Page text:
"In all of the areas of concern that we have in EEO - that is race discrimination, gender discrimination, age discrimination - if we can use programs that address disabilities we can address these issues (too)," Moody said.
In order for the program to succeed, certain concerns must be addressed.
"I think the first thing you have to recognize as far as a challenge or concern is ensuring that you understand what the disability is, and then figuring out as a leader within the organization how to mitigate any barriers to allow the student with the disability to be the best they can be," said Jerry DeLaCruz, ASC's Command Assessment and Continuous Improvement director.
"Depending on what their disability is, I think that those type of considerations should be viewed and looked at before the intern arrives at your location. And then you try to do whatever you can do to mitigate some of the potential barriers," DeLaCruz said.
Although serving your nation brings a sense of pride, working for the federal government also offers other benefits.
"I think for the student, giving them an opportunity to be exposed to (the federal government) when they come out of college, they look around and try to decide: 'Where do I want to work' What organization do I want to be affiliated with' What career field do I want to go in to'' " said Col. Mary Mason, ASC's Human Resources director. "Coming in as a participant in this program gives them one other exposure to something in the civilian sector that they might want to do."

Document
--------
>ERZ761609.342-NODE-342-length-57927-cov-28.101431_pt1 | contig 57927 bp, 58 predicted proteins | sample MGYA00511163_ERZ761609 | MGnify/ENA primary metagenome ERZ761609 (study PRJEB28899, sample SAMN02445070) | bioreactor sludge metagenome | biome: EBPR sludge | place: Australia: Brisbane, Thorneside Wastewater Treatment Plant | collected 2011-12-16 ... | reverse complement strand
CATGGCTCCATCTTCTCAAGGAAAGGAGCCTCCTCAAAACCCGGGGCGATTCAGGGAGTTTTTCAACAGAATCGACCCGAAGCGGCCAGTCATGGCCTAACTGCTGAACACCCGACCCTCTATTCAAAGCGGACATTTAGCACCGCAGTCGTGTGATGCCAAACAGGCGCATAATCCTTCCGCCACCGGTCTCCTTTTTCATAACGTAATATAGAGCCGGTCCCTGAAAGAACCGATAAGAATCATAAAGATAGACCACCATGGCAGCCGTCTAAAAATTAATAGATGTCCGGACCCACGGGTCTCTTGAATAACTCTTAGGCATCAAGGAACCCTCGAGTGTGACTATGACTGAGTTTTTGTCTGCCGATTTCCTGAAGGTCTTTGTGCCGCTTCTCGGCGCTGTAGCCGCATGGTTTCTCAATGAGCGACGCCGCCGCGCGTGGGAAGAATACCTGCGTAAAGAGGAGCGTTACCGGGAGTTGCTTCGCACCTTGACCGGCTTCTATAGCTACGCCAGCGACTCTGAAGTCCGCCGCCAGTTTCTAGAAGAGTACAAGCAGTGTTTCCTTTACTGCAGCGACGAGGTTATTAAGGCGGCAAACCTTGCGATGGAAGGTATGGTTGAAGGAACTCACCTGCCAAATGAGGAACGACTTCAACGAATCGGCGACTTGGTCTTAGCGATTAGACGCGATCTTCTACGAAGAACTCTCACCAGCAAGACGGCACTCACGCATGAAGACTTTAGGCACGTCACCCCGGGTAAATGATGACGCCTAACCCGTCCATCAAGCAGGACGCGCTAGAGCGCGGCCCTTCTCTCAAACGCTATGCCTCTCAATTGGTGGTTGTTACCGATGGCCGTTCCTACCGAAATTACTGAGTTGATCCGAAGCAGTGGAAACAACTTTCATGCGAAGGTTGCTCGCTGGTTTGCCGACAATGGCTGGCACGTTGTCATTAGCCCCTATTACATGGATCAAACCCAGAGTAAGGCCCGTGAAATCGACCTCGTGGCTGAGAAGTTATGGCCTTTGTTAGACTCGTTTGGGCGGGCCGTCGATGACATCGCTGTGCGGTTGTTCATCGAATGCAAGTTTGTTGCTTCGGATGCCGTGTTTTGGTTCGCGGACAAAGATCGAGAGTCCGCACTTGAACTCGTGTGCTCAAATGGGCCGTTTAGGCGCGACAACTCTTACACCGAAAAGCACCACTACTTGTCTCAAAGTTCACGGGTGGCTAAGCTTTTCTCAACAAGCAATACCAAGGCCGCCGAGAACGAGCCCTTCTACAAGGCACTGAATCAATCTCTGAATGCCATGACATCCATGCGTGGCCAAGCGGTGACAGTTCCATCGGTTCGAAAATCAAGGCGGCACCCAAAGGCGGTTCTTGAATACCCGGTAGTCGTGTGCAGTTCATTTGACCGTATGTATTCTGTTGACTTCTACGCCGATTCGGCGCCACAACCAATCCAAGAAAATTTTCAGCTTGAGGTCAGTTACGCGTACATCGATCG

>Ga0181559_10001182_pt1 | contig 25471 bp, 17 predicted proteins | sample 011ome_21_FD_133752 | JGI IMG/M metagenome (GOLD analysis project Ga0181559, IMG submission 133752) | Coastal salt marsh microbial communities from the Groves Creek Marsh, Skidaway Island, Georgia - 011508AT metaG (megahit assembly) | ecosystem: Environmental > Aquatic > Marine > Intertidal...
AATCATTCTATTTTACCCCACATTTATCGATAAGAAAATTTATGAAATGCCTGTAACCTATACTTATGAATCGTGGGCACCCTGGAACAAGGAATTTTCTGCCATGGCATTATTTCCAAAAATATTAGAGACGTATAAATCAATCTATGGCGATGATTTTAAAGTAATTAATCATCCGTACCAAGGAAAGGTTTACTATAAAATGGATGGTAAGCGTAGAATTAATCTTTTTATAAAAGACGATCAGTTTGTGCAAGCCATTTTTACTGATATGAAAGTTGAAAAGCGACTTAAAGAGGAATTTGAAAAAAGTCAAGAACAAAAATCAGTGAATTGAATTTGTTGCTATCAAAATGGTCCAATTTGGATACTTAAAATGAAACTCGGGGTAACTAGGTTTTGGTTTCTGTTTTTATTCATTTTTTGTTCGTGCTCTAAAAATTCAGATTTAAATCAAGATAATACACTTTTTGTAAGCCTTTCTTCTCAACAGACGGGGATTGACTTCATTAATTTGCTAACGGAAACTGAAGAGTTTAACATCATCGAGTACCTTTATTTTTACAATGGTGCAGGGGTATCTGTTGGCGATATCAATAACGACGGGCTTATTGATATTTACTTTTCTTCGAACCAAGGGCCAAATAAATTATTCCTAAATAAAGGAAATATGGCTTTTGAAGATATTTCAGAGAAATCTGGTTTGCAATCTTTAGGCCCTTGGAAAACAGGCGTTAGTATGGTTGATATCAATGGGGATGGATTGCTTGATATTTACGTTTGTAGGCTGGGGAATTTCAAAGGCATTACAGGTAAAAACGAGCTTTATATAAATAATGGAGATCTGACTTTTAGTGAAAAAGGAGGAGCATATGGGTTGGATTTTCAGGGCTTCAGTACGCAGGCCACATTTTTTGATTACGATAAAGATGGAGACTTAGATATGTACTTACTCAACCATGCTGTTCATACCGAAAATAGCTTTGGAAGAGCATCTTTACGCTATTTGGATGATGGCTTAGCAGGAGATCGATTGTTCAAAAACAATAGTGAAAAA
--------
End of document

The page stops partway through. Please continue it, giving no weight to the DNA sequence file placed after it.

Mason said the federal government is a great place to work.
"It's a pretty good organization, lot of benefits, and professionally they can grow and they can have upward mobility as they come into the federal workforce," Mason said.
The program can also be a confidence-booster to those with second thoughts.
"It really boosted my self-confidence...I didn't exactly know if I could cut it as a professional with a learning disability and be able to function and with work with peers in a professional environment who didn't have the same challenges that I have everyday," said Elysa Otero, former intern and now an ASC training development specialist.
"It's a great program. It's wonderful," Otero said. "People have helped me and worked with me and I'm really thankful that this internship existed because now I have the potential to have a career in the federal government and it's a great place to work.
College coordinators for disability services or career services can dial 202-693-7880 or 7881 for text telephone for the WRP coordinator. Students interested in the program should let their coordinators know about it, and ask them to contact the WRP coordinator.
More information can be found at this Web site: www.dol.gov/odep
Students need to remember that program personnel work directly with college coordinators and cannot respond to inquiries from individual students.
DOD also encourages WRP students to stay in touch with it. It's called the DOD Electronic Mentoring Program. That way, DOD can inform students on events, internships, mentoring programs, and job openings. Interns may send their current contact information to Diane Levesque at email@example.com or Donald Masters at Donald.firstname.lastname@example.org .